18. The apparatus of claim 13, wherein said content is in a form selected from the group consisting of an electronic format and a physical form.
19. The apparatus of claim 13,
wherein said first data also indicates a purpose of said person being at said subject location at said subject time, and
wherein said match is also based on said purpose.
20. The apparatus of claim 13, wherein said subject location is a seat on an aircraft.
21. The apparatus of claim 13, wherein said delivery comprises an act selected from the group consisting of (a) transmitting said content to a user interface situated at said delivery location, (b) sending said content to said delivery location via a delivery service, and (c) having a party present said content at said delivery location.
22. The apparatus of claim 13,
wherein said first data is presented by said person,
wherein said subject location is a current location of said person, and
wherein said subject time is a current time.
23. The apparatus of claim 13, wherein said subject location varies with time.
24. The apparatus of claim 13, wherein said subject location includes an electronic device coupled to a communication network and having an electronic address for receiving said content over said communication network.
25. A storage media, comprising:
program instructions for controlling a processor to receive first data that indicates (a) an identity of a person, (b) a subject location, and (c) a subject time at which said person is expected to be at said subject location;
program instructions for controlling a processor to query a database, based on said identity, to obtain second data about said person;
program instructions for controlling a processor to match content to said second data; and
program instructions for controlling a processor to initiate a delivery of said content to a delivery location at a delivery time based on said subject location and said subject time.
Beschreibung
    CROSS-REFERENCE TO RELATED APPLICATIONS
  • [0001]
    The present application is claiming priority of (a) U.S. Provisional Patent Application Ser. No. 60/684,685, filed on May 26, 2005, and (b) U.S. Provisional Patent Application Ser. No. 60/696,617, filed Jul. 5, 2005. The content of each of these applications is herein incorporated by reference.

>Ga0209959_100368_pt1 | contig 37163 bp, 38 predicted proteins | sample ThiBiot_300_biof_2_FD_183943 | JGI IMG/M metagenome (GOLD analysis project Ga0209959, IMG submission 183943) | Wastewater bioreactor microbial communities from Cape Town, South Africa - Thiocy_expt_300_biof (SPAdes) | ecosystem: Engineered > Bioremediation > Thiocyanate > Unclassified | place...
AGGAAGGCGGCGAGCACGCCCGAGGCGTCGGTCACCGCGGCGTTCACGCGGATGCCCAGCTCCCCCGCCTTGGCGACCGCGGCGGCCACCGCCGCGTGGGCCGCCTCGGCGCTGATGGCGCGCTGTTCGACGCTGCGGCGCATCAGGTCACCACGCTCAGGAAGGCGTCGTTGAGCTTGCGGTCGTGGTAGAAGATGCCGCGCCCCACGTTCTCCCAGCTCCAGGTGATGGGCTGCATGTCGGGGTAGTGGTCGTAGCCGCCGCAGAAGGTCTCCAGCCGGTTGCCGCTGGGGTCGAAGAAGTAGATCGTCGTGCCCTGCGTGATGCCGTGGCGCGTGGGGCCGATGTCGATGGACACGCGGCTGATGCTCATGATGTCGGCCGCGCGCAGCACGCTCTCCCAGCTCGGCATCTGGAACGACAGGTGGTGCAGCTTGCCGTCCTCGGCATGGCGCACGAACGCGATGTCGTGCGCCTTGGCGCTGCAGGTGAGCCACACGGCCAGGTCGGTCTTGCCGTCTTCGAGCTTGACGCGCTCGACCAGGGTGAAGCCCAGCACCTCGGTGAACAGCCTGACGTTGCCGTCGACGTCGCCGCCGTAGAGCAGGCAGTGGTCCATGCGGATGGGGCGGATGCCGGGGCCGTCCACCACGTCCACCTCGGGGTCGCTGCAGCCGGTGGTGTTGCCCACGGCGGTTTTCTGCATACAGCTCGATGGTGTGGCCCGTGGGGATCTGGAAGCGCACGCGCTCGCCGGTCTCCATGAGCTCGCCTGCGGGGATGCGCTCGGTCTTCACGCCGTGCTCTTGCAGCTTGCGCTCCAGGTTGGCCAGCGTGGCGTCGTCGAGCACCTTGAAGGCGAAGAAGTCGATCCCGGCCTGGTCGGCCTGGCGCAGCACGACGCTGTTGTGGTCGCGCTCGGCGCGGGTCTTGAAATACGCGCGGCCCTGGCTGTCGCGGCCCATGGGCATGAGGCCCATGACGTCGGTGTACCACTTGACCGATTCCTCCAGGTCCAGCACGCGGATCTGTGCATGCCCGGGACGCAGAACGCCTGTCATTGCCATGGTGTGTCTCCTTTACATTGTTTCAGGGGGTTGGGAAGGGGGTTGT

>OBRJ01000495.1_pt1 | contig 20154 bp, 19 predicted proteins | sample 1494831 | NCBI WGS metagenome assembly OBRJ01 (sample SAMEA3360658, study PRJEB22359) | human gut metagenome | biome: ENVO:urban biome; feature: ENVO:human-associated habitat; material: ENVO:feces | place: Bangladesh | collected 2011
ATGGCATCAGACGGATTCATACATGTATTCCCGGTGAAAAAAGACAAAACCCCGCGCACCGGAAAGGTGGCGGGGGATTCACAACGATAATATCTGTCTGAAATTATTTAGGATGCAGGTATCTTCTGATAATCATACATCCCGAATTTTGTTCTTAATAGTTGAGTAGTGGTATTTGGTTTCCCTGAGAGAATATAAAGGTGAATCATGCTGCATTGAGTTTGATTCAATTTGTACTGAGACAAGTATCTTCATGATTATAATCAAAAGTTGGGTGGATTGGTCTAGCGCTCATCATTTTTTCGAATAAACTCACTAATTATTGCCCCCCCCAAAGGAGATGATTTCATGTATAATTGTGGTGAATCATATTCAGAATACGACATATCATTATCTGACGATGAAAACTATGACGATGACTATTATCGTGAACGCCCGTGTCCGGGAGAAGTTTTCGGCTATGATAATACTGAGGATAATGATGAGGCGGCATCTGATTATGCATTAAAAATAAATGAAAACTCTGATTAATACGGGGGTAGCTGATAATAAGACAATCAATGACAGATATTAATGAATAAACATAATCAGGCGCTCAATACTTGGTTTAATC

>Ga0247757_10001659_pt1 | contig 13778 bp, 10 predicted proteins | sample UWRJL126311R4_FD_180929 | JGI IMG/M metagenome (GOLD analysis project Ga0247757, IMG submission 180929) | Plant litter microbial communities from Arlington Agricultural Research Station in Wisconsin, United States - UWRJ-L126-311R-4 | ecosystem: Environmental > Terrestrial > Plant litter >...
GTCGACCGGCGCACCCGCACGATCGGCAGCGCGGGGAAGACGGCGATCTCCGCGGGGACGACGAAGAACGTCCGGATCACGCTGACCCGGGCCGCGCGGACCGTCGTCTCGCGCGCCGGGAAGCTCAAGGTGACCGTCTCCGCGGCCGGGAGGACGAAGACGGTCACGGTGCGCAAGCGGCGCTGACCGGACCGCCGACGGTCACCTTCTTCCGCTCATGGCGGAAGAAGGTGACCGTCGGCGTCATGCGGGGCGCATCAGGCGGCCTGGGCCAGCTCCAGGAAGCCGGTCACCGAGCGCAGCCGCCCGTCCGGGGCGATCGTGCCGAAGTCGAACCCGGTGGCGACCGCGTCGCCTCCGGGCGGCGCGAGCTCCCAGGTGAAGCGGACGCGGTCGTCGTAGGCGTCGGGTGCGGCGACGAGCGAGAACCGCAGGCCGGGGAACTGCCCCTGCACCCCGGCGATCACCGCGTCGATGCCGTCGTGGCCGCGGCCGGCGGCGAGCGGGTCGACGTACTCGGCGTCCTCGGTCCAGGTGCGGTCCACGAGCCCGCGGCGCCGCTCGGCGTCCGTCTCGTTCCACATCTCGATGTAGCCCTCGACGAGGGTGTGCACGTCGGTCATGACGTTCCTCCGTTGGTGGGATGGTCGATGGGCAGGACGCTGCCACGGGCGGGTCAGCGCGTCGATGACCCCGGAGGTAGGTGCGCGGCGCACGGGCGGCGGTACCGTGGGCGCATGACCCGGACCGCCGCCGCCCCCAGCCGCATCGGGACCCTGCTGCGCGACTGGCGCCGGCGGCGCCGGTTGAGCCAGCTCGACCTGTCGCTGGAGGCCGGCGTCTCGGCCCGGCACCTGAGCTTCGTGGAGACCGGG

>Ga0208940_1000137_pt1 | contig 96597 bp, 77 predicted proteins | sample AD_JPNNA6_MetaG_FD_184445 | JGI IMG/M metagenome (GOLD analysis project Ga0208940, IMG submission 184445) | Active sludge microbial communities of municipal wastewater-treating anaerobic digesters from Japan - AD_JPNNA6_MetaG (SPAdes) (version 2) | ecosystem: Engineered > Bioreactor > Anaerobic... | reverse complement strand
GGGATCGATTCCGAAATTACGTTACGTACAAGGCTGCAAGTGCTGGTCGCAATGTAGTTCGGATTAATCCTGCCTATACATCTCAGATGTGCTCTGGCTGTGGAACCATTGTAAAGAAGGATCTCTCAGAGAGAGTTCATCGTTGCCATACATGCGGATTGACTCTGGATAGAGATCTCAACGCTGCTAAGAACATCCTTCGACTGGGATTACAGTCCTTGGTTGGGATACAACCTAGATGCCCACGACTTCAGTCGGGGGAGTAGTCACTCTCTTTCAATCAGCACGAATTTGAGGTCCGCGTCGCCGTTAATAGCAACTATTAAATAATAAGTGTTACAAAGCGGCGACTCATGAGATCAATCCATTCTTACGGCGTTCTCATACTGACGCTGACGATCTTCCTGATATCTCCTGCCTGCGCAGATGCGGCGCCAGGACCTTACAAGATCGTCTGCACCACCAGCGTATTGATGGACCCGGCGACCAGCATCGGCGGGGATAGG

• BACKGROUND OF THE INVENTION
  • [0002]
    1. Field of the Invention
  • [0003]
    The present disclosure relates to delivery of content to a targeted recipient, and more particularly, to a delivery based on knowledge that the targeted recipient is expected to be at a particular location at a particular time.
  • [0004]
    2. Description of the Related Art
  • [0005]
    In mass-market advertising, an advertiser provides an advertisement to a mass audience in a hope that a party to whom the advertiser wishes the advertisement to be delivered, i.e., a target recipient, is a member of the audience. Common examples of mass-market advertising include newspaper ads, billboards, radio ads and television commercials. Mass-market advertising also exists in forms such as personal solicitation (e.g., telemarketing), mass mail, or via the Internet, for example in an email solicitation or a pop-up ad.
  • [0006]
    Typically, the target recipient is a person or group of people that the advertiser believes has an interest in a product or service being promoted by the advertisement, and/or to whom the advertiser wishes to introduce the product or service. In mass-market advertising, the advertiser may direct the advertisement to a particular advertising venue, e.g., a particular newspaper, based on a collective demographic profile of an audience of that particular venue. However, even though the target recipient may be a member of the audience, such an advertisement is not customized for any particular member of the audience, and so, also not customized for the target recipient. Thus, in mass-market advertising, the target recipient is nevertheless an anonymous target recipient who happens to share some demographic characteristic with other anonymous target recipients.
  • [0007]
    One-to-one advertising is a technique in which an advertiser attempts to specifically deliver a particular advertisement to the target recipient. One-to-one advertising, when properly employed, is beneficial to both of the advertiser and the audience. The advertiser benefits because advertising expenditures are being utilized to inform or persuade an interested audience, and therefore, not being wasted on a non-interested party. The target recipient benefits because it receives information in which it is, or might be, interested. One-to-one advertising also benefits parties that are not being targeted, because such parties are not being bothered by an otherwise unwelcome solicitation, unwelcome item of junk mail, unwelcome item of junk email (spam) or unwanted pop-up ad. In view of these benefits, one-to-one advertising is considered by many advertisers to be more efficient than mass-market advertising, and also considered by the audience as being more agreeable and less invasive than mass-market advertising.